Business of Engineering

5 steps to sustain firm culture in a socially distanced world

Sustaining firm culture during the pandemic is becoming a hot topic. With no end in sight to remote working practices and travel restrictions, companies are worried how to sustain core values, build trust, and strengthen social capital.

By Morrissey Goodale November 9, 2020
Courtesy: Keagan Gay, CFE Media and Technology

Step 1: Embrace the remote working model

Their firms are moving toward a model where working in an office is an option and not the default— during the pandemic and beyond. The starting point for their employees is remote working— with the firm providing all the technology and support to make it effective. Employees who need or want to work from an office can do so in a dedicated, company-branded— or shared— office suites space. Benefits of this approach are reduced office expenses and wasted commute time— with savings from both invested in measures to strengthen internal connections with employees and brand awareness with customers.

Step 2: Forget culture, embrace values

These leaders recognized that “culture” was far from homogenous within their firms pre-pandemic. It varied between offices and regions.  Different business units had different cultures and work practices largely driven by the clients they served.  Field teams had a different culture than team in offices. So instead of trying to strengthen culture or “that bottle of smoke” as one CEO described it— their focus was to ensure that their firm’score values were understood, embraced and lived every day by every employee no matter where they were or what they did.

Step 3: Direct line of sight on the CEO

They recognized that the CEO is THE role model for exemplifying the firm’s values. So, they increased their cultural ROI from video technology investments by regularly having their CEOs proactively and directly connect with all employees via Teams or Zoom to report on progress, provide updates and discuss the future. They also made their CEO available for regularly scheduled video “coffee” or  “fireside” chats to answer questions in a relaxed non-agenda driven conversation format with employees. Combined, these initiatives allowed every employee more access to— and time with— the CEO than pre-pandemic. This communication channel provided the opportunity for the CEO to reinforce firmwide values and establish a firmwide culture – beyond the traditional silos of offices, business units, or field vs. office.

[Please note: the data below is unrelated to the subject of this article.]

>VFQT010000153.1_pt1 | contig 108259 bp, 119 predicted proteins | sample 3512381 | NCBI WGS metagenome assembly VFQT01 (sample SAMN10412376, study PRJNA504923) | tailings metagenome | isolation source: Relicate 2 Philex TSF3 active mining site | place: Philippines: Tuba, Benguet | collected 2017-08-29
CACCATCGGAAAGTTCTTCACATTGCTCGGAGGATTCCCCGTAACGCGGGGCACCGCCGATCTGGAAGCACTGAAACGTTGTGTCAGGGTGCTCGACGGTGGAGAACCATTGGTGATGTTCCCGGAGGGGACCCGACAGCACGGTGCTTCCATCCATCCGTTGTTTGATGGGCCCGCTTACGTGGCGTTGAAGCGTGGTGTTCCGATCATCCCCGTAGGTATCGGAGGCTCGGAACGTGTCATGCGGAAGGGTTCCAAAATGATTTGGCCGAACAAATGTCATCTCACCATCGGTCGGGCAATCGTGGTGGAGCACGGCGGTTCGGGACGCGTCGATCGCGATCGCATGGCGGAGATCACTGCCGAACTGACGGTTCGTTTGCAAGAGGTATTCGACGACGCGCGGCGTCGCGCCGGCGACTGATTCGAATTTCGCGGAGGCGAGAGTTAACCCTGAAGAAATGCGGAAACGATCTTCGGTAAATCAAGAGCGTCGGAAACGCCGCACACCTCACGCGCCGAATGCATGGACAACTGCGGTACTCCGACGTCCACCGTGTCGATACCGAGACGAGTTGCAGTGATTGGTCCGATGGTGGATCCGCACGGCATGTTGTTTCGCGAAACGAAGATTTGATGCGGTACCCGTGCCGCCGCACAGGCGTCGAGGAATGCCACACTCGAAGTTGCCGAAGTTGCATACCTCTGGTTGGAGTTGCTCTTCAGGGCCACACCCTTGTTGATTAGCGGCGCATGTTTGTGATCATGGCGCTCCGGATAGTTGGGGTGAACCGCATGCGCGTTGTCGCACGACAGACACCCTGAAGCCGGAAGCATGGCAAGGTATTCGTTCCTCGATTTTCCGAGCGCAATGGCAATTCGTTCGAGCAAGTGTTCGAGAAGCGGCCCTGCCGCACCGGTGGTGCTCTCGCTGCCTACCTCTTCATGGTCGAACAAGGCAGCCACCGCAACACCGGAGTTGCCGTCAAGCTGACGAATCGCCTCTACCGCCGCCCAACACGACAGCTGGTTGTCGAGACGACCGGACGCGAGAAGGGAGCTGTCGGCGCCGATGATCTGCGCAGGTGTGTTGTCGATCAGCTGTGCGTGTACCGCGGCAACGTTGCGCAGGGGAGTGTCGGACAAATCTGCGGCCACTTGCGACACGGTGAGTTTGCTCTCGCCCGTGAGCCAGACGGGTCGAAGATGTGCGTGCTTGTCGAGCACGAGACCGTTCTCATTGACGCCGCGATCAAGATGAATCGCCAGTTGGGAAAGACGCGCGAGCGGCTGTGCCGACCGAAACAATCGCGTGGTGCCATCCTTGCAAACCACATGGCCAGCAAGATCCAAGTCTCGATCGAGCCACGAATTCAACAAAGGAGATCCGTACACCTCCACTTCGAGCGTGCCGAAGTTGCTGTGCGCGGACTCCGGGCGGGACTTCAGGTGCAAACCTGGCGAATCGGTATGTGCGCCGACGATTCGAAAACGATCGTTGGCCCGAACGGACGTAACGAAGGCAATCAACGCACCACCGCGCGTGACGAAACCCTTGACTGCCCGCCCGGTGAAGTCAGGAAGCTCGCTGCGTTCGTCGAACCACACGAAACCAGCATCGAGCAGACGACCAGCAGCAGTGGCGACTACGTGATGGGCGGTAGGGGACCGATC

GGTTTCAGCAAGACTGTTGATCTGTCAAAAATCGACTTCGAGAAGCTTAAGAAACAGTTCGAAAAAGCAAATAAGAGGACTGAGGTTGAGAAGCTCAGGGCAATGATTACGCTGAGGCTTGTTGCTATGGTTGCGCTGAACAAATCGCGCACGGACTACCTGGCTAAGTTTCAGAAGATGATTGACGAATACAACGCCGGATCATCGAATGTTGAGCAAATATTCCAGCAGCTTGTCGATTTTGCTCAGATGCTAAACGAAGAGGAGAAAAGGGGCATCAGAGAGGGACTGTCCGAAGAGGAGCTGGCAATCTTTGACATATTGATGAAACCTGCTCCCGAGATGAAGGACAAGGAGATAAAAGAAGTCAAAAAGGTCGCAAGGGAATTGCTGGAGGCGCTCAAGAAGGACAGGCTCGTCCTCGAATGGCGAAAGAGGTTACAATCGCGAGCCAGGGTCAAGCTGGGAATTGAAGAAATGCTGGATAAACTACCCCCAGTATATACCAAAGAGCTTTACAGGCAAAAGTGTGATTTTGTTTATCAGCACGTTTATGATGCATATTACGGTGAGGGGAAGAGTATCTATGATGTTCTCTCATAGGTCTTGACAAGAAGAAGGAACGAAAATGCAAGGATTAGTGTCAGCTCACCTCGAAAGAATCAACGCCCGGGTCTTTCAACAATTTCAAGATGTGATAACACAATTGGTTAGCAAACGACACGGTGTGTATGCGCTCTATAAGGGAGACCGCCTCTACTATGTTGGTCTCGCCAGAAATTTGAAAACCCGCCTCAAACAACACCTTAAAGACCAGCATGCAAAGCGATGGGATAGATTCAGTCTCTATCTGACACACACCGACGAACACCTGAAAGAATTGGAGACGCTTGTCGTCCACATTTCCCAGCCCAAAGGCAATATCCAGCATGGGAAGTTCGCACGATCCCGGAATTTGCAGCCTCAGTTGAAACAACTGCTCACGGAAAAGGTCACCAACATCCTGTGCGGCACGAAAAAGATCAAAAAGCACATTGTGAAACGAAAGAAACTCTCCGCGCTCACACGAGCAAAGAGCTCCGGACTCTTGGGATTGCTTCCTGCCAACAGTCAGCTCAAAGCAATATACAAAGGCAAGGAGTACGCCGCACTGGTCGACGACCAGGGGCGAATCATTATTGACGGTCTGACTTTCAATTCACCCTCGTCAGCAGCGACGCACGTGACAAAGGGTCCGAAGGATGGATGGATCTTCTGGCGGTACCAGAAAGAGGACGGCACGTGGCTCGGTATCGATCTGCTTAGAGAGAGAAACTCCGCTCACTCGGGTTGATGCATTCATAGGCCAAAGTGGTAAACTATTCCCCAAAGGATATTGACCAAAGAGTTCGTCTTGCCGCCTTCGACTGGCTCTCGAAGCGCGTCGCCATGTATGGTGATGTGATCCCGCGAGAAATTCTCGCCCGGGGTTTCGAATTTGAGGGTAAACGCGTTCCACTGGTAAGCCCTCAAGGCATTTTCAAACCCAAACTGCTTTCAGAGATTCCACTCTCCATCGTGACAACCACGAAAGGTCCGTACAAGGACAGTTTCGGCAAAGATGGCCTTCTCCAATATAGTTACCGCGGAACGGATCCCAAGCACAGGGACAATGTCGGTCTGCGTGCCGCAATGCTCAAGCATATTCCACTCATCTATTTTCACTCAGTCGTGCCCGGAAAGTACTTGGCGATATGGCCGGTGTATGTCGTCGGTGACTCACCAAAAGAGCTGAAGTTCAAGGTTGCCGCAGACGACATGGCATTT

Step 4: Living shared values through the agency of others

These firms created and promoted digital communities for their employees to help each other like never before, strengthen firm-wide culture and elevate the importance of empathy during these times. For example, through these digital communities PTO hours are being “donated” to employees who need extra PTO to help kids with remote learning.

Step 5: Convert formerly wasted commuting time to strengthen your firm-wide culture

Many managers now have an additional 30 minutes to an hour or more in their day since they no longer have a commute. Firms are taking some or all of this time and ensuring that these managers invest it exclusively in the development of their teams and individual direct reports. They see these new-found hours as a massive opportunity to intentionally transform their culture during the pandemic.  A critical element in making this approach a success is training the people managers to develop their remote training and development skills— training the trainer is critical.

This article originally appeared on Morrissey Goodale’s websiteMorrissey Goodale is a CFE Media content partner.


Morrissey Goodale